Guardiola must rectify errors to avenge Champions League final defeat

Man City boss Pep Guardiola suffered heartbreak against Chelsea manager Thomas Tuchel last season and has to rectify mistakes to avenge Champions League final defeat – he MUST play a holding midfielder and use Grealish to suck defenders out of position

  • Manchester City suffered three heart-breaking defeats by Chelsea in 2020-21 
  • Losses in FA Cup and Champions League robbed them of potential quadruple 
  • Pep Guardiola switched up formations but failed to find solutions for his side
  • Sportsmail assesses possible changes ahead of facing Thomas Tuchel again 

For a team that boasts one of the most developed squads in European football, Pep Guardiola’s Manchester City were rather disjointed in all of their meetings against Thomas Tuchel’s Chelsea last season.

It contributed to all three games against the German’s side ending in defeat, starting with the FA Cup semi-final defeat at Wembley, followed by the home loss which delayed them being crowned Premier League champions, and finally the heartbreak suffered in Porto in the Champions League final.

The Catalan boss tried a number of different formations and tactics to try and outfox his German counterpart, but none of his ideas provided solutions and most backfired to devastating effect.

Pep Guardiola and Man City lost all three matches against Thomas Tuchel’s Chelsea last term

The most heart-breaking reverse came in the Champions League final defeat in Porto

Very few managers have caused the former Barcelona and Bayern Munich boss so many headaches with such frequency, with Guardiola admitting before the Champions League final he had been forced into bold changes by Tuchel’s Chelsea system. 

Defeats to the Blues were even more painful as they robbed City of completing a historic quadruple, although the top-flight champions would still have had to have overcome eventual winners Leicester in the FA Cup final.

The latest meeting between City and Chelsea has been billed as an early clash between the two favourites for this season’s Premier League crown.

That however will have only added to the pressure and sleepless nights Guardiola has faced trying to solve the Tuchel problem.

So what can the City boss do differently to try and trump the seemingly new brightest young manager in town? Sportsmail has a look at what options he has at his disposal ahead of their trip to Stamford Bridge on Saturday lunchtime.

What can the Catalan look to change against his German counterpart ahead of this weekend? 

Play one of Fernandinho or Rodri 

‘I got it wrong man. I got it totally wrong. It’s a monumental f*** up. A total mess. The biggest f*** up of my life as a coach.’

These were the words of Guardiola as Bayern boss –  published in a book called Pep Confidential – after he chose to play four attackers in a Champions League semi-final showdown with Real Madrid in 2013-14.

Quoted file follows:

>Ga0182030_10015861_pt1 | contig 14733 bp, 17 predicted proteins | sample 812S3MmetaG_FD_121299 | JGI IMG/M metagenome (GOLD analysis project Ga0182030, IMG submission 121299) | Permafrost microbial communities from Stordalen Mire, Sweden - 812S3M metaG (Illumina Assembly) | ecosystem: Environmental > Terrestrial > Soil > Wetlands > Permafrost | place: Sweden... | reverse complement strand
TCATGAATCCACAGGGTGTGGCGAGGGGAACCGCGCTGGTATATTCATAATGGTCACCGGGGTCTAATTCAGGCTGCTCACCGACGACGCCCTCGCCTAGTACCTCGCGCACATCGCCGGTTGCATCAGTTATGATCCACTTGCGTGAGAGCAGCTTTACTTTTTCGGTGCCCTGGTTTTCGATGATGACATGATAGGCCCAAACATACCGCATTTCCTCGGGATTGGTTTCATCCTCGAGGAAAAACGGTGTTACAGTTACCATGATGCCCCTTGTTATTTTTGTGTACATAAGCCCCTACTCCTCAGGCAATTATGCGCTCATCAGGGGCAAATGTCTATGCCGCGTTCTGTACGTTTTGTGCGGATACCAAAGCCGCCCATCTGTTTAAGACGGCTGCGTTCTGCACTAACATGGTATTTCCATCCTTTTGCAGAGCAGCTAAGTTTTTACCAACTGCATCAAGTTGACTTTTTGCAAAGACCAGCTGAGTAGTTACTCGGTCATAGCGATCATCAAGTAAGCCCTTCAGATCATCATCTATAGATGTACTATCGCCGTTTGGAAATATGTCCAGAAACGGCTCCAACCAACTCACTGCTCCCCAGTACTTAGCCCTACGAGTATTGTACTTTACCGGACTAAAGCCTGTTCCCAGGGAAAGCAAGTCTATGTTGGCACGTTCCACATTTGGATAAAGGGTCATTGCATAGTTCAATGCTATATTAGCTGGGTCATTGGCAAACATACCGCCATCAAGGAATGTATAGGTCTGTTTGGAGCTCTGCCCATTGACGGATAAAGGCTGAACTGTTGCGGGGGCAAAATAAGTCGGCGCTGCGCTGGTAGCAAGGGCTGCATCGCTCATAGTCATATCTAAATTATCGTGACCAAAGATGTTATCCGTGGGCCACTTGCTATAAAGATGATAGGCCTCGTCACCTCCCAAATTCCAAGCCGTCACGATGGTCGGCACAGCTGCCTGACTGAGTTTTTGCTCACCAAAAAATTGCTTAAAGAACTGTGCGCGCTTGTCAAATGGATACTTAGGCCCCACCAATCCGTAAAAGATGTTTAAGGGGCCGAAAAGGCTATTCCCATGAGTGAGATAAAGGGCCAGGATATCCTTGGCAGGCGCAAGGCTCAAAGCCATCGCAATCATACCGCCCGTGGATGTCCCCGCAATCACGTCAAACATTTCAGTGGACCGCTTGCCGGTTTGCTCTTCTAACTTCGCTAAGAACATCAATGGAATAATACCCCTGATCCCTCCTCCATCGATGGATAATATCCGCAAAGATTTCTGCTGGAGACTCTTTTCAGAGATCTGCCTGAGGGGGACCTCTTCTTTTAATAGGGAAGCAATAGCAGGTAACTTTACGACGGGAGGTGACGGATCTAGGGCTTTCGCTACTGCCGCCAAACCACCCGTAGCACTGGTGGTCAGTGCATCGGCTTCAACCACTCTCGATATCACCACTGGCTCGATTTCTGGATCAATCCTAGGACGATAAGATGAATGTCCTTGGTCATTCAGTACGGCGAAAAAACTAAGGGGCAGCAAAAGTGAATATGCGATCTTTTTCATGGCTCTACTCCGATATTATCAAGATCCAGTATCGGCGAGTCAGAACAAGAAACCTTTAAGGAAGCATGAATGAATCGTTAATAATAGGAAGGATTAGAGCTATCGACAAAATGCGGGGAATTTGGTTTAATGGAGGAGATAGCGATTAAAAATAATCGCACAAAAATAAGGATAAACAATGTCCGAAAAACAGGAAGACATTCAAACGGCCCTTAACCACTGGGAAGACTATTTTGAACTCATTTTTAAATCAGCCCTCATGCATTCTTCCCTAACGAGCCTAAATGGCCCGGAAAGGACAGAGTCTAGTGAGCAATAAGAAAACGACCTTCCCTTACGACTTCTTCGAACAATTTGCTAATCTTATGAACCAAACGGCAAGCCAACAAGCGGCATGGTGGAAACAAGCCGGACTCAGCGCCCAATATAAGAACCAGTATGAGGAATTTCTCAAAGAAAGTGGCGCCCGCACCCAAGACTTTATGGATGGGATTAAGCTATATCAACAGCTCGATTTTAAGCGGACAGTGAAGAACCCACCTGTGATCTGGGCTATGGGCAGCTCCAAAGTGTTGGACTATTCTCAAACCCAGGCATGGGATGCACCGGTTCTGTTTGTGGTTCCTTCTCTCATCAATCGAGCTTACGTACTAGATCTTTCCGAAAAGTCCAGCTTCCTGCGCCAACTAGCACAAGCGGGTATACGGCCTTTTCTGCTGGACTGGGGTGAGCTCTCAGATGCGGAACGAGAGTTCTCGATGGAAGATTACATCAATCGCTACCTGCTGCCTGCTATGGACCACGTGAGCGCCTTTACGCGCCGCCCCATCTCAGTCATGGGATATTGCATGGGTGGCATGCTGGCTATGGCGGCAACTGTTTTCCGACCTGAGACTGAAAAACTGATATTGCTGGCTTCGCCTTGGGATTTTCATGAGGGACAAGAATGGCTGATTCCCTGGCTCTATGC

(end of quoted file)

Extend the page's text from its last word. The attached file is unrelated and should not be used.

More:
One wonders however if he would utter similar sentiments if he was given the opportunity regarding his decision to not play a natural holding midfielder in starting XI of the 2021 Champions League final.

Heading into the final, at least one of Fernandinho or Rodri had started in 59 of City’s 60 games last season. The only other occasion on which he had not used either the Brazilian or the Spaniard was against Olympiacos in the group stages.

Guardiola started without Fernandinho (left) or Rodri (right) in the Champions League final

His decision to play without at least one of the holding midfielders in Porto was therefore astonishing, and while Ilkay Gundogan had played in a similar position at Borussia Dortmund, it was one that worked against City rather than in their favour.

City failed to exert the sort of control that they had in domestic matches which had seen them collect a third Premier League title in four years, and they largely struggled to wrestle any sort of momentum due to their inferiority in the midfield battle. 

‘I decided the decision, to have quality players,’ Guardiola said. ‘Gundogan played many years in this position. To have speed, to find the small players, the quality, the brilliant players, inside, in the middle and between the lines. This was the decision.’

But Gundogan had not excelled in that position over the course of the season, preferring to win the ball higher up the field than having the responsibility of doing so deep in his half, as Jamie O’Hara said on talkSPORT shortly afterwards.

O’Hara said. ‘You could see straight away that Chelsea were getting in the pockets. Gundogan wants to press, he’s not a holding midfielder.

Ilkay Gundogan was tasked with the holding role, a decision which backfired in their defeat